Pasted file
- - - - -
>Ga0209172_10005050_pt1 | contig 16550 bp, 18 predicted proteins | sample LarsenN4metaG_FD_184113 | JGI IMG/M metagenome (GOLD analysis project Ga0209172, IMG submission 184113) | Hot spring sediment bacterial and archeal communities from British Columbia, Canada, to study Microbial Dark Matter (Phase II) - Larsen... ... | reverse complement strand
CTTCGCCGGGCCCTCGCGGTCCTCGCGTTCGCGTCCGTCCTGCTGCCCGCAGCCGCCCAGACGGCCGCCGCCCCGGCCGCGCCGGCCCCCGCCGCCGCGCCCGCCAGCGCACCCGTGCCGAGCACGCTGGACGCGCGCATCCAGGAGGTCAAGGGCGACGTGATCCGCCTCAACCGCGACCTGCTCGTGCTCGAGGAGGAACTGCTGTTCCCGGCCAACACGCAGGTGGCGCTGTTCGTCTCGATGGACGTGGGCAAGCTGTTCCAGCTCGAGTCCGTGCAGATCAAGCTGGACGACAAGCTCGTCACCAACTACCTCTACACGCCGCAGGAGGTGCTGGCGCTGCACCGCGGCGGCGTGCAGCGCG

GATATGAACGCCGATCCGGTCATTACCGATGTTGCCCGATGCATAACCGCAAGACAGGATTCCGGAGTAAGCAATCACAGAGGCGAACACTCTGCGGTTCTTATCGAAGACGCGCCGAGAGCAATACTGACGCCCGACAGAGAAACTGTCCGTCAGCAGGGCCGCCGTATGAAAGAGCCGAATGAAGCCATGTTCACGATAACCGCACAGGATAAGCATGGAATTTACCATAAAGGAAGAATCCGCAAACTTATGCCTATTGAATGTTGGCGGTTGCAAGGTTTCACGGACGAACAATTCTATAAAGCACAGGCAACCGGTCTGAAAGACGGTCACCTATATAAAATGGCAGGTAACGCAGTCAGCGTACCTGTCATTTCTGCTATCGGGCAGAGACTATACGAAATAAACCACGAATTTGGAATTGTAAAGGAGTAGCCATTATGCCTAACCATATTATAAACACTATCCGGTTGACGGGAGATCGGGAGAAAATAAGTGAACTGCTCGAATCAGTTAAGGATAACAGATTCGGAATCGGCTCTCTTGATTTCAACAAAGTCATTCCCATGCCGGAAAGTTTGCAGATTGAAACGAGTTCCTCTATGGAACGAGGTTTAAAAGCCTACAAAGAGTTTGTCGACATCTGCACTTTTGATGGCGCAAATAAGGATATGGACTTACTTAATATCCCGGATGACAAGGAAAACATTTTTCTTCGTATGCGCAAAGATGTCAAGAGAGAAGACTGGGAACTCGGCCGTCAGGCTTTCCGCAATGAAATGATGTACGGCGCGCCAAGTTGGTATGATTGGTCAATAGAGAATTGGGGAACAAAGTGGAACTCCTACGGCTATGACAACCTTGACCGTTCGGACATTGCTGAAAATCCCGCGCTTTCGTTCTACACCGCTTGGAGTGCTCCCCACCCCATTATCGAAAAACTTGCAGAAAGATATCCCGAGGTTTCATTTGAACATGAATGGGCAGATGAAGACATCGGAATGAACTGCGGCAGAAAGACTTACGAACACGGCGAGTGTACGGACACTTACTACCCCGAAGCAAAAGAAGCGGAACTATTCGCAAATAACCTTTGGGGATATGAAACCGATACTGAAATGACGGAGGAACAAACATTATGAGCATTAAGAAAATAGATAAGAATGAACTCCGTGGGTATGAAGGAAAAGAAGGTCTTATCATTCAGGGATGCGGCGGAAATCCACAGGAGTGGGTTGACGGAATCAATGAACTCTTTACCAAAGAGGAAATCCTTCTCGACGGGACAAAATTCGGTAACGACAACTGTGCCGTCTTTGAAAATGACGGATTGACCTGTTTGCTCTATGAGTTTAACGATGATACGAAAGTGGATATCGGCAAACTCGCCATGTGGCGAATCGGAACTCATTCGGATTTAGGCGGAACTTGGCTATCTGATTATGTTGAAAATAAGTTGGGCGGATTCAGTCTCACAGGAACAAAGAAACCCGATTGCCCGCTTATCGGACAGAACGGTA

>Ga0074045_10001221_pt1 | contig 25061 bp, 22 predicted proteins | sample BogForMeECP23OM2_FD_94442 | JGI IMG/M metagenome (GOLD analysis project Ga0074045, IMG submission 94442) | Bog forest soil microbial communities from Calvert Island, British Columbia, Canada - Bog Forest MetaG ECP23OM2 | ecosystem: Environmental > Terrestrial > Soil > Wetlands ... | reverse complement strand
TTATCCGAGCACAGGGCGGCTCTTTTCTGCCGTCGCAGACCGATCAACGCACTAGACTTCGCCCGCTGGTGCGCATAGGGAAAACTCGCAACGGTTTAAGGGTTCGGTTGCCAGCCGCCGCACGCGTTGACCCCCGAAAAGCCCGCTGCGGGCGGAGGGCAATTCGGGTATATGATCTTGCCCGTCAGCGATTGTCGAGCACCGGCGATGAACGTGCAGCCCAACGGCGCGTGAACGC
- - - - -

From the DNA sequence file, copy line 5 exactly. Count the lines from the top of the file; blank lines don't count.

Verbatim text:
TTATCCGAGCACAGGGCGGCTCTTTTCTGCCGTCGCAGACCGATCAACGCACTAGACTTCGCCCGCTGGTGCGCATAGGGAAAACTCGCAACGGTTTAAGGGTTCGGTTGCCAGCCGCCGCACGCGTTGACCCCCGAAAAGCCCGCTGCGGGCGGAGGGCAATTCGGGTATATGATCTTGCCCGTCAGCGATTGTCGAGCACCGGCGATGAACGTGCAGCCCAACGGCGCGTGAACGC